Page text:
Matsuyama shares lead, Day leads late charge at PGA

CHARLOTTE (AFP) – Hideki Matsuyama birdied five of the last seven holes to seize a share of the lead with Kevin Kisner in Friday’s storm-hit second round of the 99th PGA Championship.

World number three Matsuyama, coming off a World Golf Championships victory last week at Akron, fired a bogey-free seven-under par 64 to match Kisner at eight-under 134 for 36 holes at Quail Hollow in the year’s final major tournament.

“I don’t know if the other players should be nervous or not, but this is my first experience leading a major, or tied for the lead, after 36 holes,” Matsuyama said. “So being a new experience, maybe I’ll be a little nervous.

“But on the other hand, I’m looking forward to the weekend and seeing how I do.”

A thunderstorm that halted play for nearly an hour and 45 minutes came after Matsuyama had made three consecutive birdies starting at the 12th hole, but he took advantage of wet conditions when play resumed and added birdies at the par-five 15th and par-three 17th.

Hideki Matsuyama of Japan, watches his tee shot on the 17th hole during the second round of the PGA Championship golf tournament at the Quail Hollow Club in Charlotte, North Carolina
Hideki Matsuyama of Japan, watches his tee shot on the 17th hole during the second round of the PGA Championship golf tournament at the Quail Hollow Club in Charlotte, North Carolina
Jason Day of Australia, warms up on the 11th hole during the second round of the PGA Championship golf tournament at the Quail Hollow Club. - PHOTOS: AP
Jason Day of Australia, warms up on the 11th hole during the second round of the PGA Championship golf tournament at the Quail Hollow Club. – PHOTOS: AP

“I’d have to say my putting has really saved me,” Matsuyama said through a translator. “I’ve hit some good shots and some loose shots. Overall the putting has been the key factor.

“I’ve been able to read the putts the last couple weeks. I’ve used a new putter too. That may have helped.”

Matsuyama, whose six top-10 finishes in 20 prior major starts include a runner-up effort at this year’s US Open, could become the first Japanese man to win a major title and only the second Asian man to claim a major crown after South Korea’s Yang Yong-Eun at the 2009 PGA.

“The important thing is to give myself an opportunity to win,” Matsuyama said. “Keep knocking on the door and someday it will open.”

Matsuyama, who made three birdies in a row before the delay, stretched the streak to four with a tap-in birdie at 15, then sank a seven-foot birdie putt at the par-three 17th.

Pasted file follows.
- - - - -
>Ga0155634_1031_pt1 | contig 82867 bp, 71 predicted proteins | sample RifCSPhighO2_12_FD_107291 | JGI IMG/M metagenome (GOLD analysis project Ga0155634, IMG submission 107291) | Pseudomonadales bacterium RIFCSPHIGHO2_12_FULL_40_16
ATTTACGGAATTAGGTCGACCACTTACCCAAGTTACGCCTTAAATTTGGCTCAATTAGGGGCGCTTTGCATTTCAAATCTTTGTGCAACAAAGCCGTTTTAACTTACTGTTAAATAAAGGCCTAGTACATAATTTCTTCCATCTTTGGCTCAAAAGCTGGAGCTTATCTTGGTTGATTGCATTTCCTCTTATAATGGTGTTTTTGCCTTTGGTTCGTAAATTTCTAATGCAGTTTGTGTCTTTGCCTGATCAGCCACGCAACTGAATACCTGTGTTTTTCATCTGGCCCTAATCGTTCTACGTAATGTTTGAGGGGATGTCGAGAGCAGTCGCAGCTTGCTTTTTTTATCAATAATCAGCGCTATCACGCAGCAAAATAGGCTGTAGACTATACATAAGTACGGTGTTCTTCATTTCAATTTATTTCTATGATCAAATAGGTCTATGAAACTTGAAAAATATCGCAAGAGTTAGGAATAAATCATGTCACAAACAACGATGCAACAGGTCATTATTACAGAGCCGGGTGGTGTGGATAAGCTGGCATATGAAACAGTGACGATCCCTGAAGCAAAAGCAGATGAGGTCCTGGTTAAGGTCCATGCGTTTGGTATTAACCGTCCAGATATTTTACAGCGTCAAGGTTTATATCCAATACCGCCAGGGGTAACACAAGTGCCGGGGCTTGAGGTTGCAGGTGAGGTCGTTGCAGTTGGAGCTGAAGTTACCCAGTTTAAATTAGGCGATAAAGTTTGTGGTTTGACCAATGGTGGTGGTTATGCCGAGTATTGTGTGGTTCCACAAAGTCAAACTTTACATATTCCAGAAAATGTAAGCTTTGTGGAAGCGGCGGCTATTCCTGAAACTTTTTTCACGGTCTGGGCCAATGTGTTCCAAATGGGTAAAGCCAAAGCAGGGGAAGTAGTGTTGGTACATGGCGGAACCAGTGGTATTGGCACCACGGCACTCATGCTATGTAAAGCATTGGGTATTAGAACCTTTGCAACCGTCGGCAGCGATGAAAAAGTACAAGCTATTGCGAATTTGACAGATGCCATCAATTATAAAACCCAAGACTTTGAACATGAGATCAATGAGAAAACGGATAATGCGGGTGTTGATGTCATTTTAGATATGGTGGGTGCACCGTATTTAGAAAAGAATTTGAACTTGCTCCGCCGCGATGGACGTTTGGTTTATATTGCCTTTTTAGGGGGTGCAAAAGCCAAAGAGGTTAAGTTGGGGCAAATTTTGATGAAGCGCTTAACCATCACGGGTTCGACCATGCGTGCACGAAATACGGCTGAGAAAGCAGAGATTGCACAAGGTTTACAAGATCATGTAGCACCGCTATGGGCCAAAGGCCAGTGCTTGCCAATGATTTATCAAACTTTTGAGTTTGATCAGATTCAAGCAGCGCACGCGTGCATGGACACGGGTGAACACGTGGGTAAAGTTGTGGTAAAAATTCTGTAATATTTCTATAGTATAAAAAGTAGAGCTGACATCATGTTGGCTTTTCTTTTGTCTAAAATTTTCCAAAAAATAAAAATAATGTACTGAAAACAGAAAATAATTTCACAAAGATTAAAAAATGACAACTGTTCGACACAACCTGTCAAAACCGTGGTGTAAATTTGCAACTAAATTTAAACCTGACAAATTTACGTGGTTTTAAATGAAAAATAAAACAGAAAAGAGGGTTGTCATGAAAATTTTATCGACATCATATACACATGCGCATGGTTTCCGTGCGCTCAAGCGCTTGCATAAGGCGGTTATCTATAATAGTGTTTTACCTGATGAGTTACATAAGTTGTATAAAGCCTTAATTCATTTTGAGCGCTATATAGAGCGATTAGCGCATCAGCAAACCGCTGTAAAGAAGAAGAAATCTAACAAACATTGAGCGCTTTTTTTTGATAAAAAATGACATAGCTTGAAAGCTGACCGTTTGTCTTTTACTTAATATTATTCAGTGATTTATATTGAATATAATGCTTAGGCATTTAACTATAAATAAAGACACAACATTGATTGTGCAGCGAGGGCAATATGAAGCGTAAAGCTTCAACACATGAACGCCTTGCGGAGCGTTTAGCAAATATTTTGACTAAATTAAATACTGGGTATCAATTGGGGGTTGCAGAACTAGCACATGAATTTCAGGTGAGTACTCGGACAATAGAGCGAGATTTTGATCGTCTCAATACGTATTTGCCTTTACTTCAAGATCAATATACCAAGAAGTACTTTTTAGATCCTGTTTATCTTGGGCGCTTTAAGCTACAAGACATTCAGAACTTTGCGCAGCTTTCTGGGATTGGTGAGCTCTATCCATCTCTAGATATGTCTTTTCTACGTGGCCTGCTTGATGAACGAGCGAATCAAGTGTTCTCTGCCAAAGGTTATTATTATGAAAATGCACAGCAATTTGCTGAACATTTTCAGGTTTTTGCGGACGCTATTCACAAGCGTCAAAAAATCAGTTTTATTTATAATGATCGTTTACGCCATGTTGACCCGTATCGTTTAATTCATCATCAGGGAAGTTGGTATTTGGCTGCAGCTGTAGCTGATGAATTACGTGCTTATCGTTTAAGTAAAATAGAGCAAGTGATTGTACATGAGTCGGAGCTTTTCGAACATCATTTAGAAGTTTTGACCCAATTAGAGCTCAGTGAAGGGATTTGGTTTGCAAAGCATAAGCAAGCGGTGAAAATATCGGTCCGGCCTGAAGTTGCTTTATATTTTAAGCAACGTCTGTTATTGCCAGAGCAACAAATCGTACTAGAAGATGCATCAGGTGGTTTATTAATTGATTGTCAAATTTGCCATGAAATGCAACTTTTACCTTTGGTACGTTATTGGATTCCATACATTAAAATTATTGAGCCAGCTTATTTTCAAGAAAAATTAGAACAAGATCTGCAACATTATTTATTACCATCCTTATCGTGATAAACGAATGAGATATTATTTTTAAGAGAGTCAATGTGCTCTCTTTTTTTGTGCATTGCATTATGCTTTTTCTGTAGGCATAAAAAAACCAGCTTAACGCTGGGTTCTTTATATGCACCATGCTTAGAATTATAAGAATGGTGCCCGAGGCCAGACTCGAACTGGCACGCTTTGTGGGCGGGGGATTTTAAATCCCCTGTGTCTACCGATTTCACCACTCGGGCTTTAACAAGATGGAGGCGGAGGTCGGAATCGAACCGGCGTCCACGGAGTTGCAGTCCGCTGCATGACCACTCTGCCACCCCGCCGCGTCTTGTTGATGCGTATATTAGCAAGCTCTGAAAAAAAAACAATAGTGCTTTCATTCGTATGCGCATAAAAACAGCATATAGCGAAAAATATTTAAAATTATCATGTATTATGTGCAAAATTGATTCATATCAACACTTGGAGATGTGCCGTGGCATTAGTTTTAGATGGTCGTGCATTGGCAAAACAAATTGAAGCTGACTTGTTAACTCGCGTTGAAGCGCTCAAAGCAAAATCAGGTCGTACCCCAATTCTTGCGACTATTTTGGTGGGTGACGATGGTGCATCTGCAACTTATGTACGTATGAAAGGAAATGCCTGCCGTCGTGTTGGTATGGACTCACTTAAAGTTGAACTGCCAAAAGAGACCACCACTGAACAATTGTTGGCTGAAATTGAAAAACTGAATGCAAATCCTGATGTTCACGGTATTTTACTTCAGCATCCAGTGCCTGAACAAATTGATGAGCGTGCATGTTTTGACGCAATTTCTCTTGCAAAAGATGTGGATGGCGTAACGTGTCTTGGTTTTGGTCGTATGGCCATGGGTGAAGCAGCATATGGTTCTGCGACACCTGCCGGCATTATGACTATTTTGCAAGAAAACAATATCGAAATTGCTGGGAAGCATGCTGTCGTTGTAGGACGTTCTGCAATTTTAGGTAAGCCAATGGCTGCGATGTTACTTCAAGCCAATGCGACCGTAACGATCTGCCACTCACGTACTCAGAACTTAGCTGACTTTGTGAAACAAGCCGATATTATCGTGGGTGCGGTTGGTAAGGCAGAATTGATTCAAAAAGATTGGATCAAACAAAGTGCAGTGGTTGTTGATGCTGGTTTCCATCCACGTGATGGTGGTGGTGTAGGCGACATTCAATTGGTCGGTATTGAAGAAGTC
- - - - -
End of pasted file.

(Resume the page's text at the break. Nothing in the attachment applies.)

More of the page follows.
Australia’s Jason Day, the 2015 PGA winner and last year’s runner-up, fired a 66 to stand third on 136.

Sharing fourth at five-under 137 in the clubhouse were Italy’s Francesco Molinari, with a bogey-free 64, and South African Louis Oosthuizen, who shot a bogey-free 67.

There are 25 players who must finish their second rounds starting at 7.30am (1130 GMT) Saturday. The top contender among them is American Chris Stroud on five-under overall with five front-nine holes remaining.

Long after 25th-ranked Kisner reached the clubhouse with his second consecutive 67, players once fearful of lightning-fast greens attacked the dampened putting surfaces after the delay and soared up the leaderboard.

“When we got delayed, the whole course changed with regards to how receptive it was,” Day said.

Day, also on a run of three consecutive birdies after a tap-in eagle at seven when the delay came, found trees off the tee and a bogey at 11 when play resumed, but bounced back with a 46-foot birdie putt at 13 and a 12-footer at 14.

“Eagling seven and having three birdies after that was nice,” Day said. “It’s just unfortunate because I was actually in a rhythm and the momentum was going my way and we got called off.”

Day ran between shots from the 17th green to the 18th green in the gathering gloom, trying to keep as much twilight as possible as he closed with four pars.

Kisner, seeking his first major title, sank a 48-foot eagle putt at the seventh to highlight his second round.

“I’m hitting the ball really nice and things are going my way. I’m enjoying that,” Kisner said. “My bad shots are working out, my good shots are working out and I’m making putts. I’m loving playing right now.”

Kisner, a US PGA Tour winner three months ago at Colonial, won his first US PGA Tour victory at Sea Island, Georgia, in 2015 in his 109th attempt.

Fourth-ranked Rory McIlroy fired his second consecutive 72 to stand 10 shots adrift. He made four bogeys in five holes on the front side, then answered with birdies at the par-five seventh and par-four eighth.

“Anything under 71 today is a good score,” McIlroy said before the rain. “It’s amazing how they have been able to make this course so much tougher.”